The words “cultural appropriation” hardly inspire a warm and fuzzy feeling in the hearts and minds of the general public. Accusations of appropriation tend to inspire people to rabid defense of their style choices as an individual or criticism of such people for ignoring a history that they have never been affected by and thus have no right to participate in. In a previous blog post I enumerated the various ways in which cultural appropriation of fashion can go horribly, horribly wrong, with centuries of artistic design linked to the history of a country of a culture reduced to a number of lazy stereotypes by people who can claim no link to the culture in question, do not support artists from the country that they are mimicking, and essentially turning what might be a tribute to beautiful fashion into a costume and a mockery.
It would be easy to assume, given the constant arguments over what constitutes appropriation and who is allowed to cross which racial lines that borrowing from other cultures is always appropriation, and that appropriation is always bad. As an article recently published in the Huffington Post remarks, in light of the constant blunders made by the fashion industry with regards to drawing inspiration from other cultures, “it seems like the only safe option might be to send out models every season in blue jeans and sneakers”. But such a world is not only implausible in terms of what guidelines the ever changing fashion industry would be willing to listen to (obviously), it is also boring, bland, and doesn’t take advantage of the beautiful diversity of colors and forms that have developed over the course of history. Such beauty is worth, and deserves to be recognized and paid tribute to. So how is it possible for designers to draw inspiration from beautiful fashion without falling into one of the many pitfalls of cultural appropriation? As described in the same article, a good place to start, and one already being taken on by Oskar Metsavaht, a Brazilian designer who has created a collection based on one of the country’s native tribes, is to pay them for the privilege of using their designs, draw attention to the collection’s origins by naming it after the tribe, and publicizing the social issues, such as logging, that are being faced by tribe members.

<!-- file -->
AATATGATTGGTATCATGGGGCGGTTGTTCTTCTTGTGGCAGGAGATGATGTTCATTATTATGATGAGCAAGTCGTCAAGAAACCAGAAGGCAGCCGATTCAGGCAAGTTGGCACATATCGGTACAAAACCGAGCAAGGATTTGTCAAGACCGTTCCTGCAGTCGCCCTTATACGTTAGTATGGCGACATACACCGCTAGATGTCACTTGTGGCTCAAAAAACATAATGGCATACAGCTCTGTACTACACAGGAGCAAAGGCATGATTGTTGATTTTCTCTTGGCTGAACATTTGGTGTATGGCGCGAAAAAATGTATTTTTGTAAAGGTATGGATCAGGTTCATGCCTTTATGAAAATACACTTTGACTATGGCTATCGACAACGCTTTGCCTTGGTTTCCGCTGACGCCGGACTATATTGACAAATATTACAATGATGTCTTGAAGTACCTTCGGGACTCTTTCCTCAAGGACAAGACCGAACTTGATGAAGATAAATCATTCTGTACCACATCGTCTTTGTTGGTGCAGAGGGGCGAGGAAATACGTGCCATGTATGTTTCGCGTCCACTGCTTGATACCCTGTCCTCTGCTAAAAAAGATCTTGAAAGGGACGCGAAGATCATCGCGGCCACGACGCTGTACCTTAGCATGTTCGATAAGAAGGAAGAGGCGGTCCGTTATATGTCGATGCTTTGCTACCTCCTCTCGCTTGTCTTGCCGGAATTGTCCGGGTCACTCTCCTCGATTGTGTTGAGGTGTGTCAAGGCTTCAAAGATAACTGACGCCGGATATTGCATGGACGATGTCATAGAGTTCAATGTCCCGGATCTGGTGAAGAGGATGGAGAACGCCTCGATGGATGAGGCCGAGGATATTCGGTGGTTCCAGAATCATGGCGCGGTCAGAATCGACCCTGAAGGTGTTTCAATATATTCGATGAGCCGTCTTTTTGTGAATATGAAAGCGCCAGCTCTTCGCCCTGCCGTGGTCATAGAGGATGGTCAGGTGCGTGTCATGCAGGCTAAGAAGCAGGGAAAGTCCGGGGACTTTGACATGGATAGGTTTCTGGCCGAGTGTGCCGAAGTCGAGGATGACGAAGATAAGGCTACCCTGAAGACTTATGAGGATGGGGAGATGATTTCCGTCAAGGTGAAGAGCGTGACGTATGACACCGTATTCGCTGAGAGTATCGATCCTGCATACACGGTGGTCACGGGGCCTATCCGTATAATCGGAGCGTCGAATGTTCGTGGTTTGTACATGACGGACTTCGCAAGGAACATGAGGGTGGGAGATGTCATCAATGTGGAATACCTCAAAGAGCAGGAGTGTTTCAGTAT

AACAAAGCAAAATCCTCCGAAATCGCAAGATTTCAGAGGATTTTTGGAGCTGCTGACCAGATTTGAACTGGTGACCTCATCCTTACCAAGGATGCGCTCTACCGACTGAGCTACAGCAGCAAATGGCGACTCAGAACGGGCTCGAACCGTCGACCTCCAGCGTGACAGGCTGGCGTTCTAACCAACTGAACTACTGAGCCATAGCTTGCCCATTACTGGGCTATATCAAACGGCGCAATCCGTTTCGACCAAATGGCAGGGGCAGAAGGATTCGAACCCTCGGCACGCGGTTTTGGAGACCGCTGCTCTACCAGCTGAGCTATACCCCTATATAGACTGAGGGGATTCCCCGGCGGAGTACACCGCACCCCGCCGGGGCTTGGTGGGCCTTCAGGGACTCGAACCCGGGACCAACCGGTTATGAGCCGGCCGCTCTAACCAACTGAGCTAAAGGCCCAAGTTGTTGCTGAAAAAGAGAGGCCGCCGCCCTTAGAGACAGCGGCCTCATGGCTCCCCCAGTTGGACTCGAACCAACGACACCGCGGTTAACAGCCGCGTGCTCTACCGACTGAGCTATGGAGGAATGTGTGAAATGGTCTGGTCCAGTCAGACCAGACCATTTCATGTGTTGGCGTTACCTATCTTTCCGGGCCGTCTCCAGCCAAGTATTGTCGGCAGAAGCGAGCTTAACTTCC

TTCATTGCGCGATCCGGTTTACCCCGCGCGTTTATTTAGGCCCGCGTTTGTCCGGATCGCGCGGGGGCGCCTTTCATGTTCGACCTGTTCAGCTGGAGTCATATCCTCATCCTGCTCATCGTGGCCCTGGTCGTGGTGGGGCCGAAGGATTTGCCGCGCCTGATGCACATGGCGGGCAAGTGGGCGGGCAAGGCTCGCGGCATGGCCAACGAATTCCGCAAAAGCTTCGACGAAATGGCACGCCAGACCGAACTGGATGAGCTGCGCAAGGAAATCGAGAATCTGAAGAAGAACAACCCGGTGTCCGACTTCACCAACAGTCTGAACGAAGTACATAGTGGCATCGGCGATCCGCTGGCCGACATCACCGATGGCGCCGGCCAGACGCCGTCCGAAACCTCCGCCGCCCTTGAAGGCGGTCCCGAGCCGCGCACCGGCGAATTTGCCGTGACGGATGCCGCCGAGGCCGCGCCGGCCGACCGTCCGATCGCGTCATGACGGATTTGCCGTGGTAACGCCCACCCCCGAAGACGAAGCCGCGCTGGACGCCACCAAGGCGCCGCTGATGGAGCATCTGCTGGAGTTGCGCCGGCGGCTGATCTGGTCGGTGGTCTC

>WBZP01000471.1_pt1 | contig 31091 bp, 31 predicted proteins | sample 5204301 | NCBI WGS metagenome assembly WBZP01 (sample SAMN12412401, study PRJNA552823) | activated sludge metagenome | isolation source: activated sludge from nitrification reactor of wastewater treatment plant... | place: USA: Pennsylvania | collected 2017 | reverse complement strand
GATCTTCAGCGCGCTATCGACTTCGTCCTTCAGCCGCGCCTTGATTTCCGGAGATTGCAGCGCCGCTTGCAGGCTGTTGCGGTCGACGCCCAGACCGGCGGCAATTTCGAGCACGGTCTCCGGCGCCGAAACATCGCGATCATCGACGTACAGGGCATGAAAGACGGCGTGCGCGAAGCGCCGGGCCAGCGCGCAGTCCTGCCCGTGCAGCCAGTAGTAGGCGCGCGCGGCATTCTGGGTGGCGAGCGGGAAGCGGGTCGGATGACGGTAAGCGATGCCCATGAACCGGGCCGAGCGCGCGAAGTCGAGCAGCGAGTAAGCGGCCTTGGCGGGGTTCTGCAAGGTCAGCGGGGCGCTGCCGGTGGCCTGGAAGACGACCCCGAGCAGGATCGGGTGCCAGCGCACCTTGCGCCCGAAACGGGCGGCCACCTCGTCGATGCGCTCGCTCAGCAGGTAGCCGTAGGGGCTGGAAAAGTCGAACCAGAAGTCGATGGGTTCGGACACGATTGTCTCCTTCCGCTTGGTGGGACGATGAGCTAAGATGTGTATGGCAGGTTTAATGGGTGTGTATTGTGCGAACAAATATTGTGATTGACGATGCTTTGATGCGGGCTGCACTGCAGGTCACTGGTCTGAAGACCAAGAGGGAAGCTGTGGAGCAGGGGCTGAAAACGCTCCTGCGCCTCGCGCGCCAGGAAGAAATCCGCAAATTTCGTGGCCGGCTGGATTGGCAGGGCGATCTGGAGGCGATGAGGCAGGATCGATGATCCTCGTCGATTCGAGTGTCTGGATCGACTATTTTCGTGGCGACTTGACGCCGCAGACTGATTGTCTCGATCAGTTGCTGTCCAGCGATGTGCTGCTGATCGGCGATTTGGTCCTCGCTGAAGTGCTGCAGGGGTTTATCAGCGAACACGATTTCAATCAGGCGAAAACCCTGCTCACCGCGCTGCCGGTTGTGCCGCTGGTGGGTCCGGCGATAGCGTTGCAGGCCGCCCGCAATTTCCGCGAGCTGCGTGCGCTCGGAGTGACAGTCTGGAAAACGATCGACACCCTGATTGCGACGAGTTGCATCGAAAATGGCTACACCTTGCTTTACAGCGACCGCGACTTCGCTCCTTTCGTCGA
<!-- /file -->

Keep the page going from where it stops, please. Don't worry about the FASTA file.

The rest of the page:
There are a number of criticisms that come even with this “sustainable” version of cultural appropriation. One could argue that funding projects that help the members of a certain culture in return for the use of their designs is, in effect, “buying culture”, which fails to give the designer claim to that culture, since it is still not part of his own history, and may set up an unfortunate power dynamic where native peoples sell the rights to their designs in order to receive funding for social projects that they need to advance. This does not even address the people that buy items from such a line, who are even less connected to the people from whom the clothing designs originated. Clothing provides a bit more of a grey line than other areas of fashion in this matter, but it seems reasonable to assume that even if a famous hair stylist, for instance, funded a community project in return for being taught the intricacies and potential social and historical meanings of traditionally black hairstyles, that stylist would not be free to then start putting cornrows on all their white clients and be free from all accusations of cultural appropriation.
Despite these critiques, paying people for the privilege of using their designs for inspiration in the world of high fashion may be a good place to start in sharing the beautiful diversity of fashion that exists in the world while attempting to pay proper tribute to the culture from which it came.